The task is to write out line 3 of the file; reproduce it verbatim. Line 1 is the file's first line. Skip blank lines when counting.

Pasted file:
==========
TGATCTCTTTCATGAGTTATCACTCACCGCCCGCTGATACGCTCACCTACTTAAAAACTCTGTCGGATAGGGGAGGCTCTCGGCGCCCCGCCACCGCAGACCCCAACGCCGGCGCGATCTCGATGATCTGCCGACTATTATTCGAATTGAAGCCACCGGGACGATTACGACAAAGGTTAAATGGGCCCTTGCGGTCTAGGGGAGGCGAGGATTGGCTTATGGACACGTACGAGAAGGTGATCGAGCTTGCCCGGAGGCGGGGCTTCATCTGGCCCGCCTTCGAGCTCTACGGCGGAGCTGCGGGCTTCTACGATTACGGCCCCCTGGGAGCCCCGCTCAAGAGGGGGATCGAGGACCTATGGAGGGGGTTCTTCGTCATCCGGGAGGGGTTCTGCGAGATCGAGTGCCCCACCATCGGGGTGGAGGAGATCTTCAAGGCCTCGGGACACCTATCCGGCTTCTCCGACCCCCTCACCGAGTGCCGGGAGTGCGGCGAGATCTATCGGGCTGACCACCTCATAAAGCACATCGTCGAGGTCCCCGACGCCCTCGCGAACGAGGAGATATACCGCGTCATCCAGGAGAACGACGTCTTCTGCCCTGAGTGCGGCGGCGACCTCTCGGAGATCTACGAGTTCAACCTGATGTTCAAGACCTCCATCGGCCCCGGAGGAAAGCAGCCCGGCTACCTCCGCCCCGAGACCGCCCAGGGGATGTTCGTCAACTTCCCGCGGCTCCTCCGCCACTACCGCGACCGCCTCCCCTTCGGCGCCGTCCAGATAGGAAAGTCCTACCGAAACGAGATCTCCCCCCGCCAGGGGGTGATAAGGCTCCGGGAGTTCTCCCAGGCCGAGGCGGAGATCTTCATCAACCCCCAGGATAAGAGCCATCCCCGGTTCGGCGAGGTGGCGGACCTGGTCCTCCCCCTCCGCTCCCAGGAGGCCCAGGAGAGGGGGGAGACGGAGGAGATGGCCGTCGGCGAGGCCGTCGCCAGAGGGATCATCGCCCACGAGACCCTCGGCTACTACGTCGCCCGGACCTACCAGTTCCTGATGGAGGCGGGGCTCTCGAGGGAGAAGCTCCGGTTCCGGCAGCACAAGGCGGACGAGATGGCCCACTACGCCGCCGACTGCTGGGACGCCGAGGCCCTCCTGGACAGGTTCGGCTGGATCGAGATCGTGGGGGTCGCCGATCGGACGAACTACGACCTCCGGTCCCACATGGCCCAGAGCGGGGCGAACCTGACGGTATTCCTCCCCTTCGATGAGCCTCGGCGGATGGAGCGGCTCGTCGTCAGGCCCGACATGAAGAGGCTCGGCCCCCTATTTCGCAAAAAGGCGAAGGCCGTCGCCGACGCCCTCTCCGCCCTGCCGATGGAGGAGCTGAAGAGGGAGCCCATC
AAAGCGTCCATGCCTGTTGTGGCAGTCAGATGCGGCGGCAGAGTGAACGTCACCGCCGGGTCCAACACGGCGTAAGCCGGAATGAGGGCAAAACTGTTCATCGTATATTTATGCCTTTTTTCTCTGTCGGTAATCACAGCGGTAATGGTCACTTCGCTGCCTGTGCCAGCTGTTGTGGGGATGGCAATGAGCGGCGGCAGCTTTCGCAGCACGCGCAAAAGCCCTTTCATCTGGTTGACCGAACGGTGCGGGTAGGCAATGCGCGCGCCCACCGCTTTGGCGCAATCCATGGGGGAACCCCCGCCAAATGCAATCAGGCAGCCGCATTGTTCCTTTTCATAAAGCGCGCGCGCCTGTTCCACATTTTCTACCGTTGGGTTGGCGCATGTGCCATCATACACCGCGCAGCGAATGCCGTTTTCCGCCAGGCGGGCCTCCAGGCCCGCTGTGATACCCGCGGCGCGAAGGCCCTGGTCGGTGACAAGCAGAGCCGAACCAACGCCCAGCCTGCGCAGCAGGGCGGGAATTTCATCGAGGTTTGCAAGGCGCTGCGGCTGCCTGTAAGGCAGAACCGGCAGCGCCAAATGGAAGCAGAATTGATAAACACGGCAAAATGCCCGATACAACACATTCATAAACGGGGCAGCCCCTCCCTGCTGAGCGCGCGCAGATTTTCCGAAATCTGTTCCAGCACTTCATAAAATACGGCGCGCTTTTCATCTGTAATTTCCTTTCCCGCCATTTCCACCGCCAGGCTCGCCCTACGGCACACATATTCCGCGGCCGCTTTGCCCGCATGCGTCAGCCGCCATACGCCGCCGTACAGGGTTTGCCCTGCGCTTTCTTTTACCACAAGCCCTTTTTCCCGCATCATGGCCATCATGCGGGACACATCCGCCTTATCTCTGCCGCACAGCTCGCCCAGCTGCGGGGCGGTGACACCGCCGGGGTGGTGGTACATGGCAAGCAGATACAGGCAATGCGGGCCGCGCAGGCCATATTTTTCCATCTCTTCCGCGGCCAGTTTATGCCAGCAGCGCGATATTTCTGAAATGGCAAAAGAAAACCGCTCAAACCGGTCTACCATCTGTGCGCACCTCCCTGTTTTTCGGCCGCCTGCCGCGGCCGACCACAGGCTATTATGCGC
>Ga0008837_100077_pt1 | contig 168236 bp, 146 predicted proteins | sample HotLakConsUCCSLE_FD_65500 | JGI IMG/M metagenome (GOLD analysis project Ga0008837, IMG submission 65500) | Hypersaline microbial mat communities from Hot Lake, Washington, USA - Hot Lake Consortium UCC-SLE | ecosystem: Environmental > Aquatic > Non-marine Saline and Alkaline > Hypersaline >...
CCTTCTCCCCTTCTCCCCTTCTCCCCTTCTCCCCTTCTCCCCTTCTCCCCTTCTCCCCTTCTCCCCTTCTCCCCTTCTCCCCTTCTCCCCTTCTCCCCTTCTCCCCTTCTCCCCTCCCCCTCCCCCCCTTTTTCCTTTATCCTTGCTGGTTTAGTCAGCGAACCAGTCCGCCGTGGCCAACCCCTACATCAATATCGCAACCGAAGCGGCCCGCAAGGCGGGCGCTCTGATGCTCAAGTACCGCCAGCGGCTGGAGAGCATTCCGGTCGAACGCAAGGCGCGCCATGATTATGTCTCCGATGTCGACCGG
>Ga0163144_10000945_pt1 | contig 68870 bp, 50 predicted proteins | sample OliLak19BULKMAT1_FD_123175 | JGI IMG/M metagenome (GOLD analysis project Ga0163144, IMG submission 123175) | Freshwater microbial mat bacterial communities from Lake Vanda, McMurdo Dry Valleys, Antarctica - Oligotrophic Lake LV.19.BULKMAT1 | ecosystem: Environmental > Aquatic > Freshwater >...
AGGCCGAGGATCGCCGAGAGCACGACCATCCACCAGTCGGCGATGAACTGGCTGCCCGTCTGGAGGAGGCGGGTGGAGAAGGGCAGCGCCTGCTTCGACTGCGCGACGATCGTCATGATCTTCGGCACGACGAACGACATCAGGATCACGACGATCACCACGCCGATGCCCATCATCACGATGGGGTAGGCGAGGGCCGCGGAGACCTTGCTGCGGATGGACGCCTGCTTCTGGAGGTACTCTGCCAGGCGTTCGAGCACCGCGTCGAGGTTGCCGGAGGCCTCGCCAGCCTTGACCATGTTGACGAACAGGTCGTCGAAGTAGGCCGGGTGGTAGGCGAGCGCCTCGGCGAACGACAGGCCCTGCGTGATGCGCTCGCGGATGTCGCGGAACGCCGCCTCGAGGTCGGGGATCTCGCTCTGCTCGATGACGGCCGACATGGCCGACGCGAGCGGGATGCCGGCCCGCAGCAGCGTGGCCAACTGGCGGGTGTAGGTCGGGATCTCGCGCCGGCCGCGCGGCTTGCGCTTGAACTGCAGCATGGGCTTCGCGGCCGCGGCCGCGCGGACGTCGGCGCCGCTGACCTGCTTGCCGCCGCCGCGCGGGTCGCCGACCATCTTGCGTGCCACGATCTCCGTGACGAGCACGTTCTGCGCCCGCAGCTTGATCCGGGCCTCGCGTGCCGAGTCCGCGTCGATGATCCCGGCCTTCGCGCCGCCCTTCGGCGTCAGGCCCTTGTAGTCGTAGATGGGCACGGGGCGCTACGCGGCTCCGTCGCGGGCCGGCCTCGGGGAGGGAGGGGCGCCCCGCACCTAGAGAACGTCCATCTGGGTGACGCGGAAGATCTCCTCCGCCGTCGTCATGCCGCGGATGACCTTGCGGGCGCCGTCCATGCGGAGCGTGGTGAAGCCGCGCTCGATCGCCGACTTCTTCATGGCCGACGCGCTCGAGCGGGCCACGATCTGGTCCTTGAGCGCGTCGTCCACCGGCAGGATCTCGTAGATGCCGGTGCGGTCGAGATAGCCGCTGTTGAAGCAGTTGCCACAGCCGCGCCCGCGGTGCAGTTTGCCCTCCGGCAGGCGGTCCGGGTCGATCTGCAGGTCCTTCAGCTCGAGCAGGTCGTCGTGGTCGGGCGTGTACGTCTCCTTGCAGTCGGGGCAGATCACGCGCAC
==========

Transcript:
>Ga0008837_100077_pt1 | contig 168236 bp, 146 predicted proteins | sample HotLakConsUCCSLE_FD_65500 | JGI IMG/M metagenome (GOLD analysis project Ga0008837, IMG submission 65500) | Hypersaline microbial mat communities from Hot Lake, Washington, USA - Hot Lake Consortium UCC-SLE | ecosystem: Environmental > Aquatic > Non-marine Saline and Alkaline > Hypersaline >...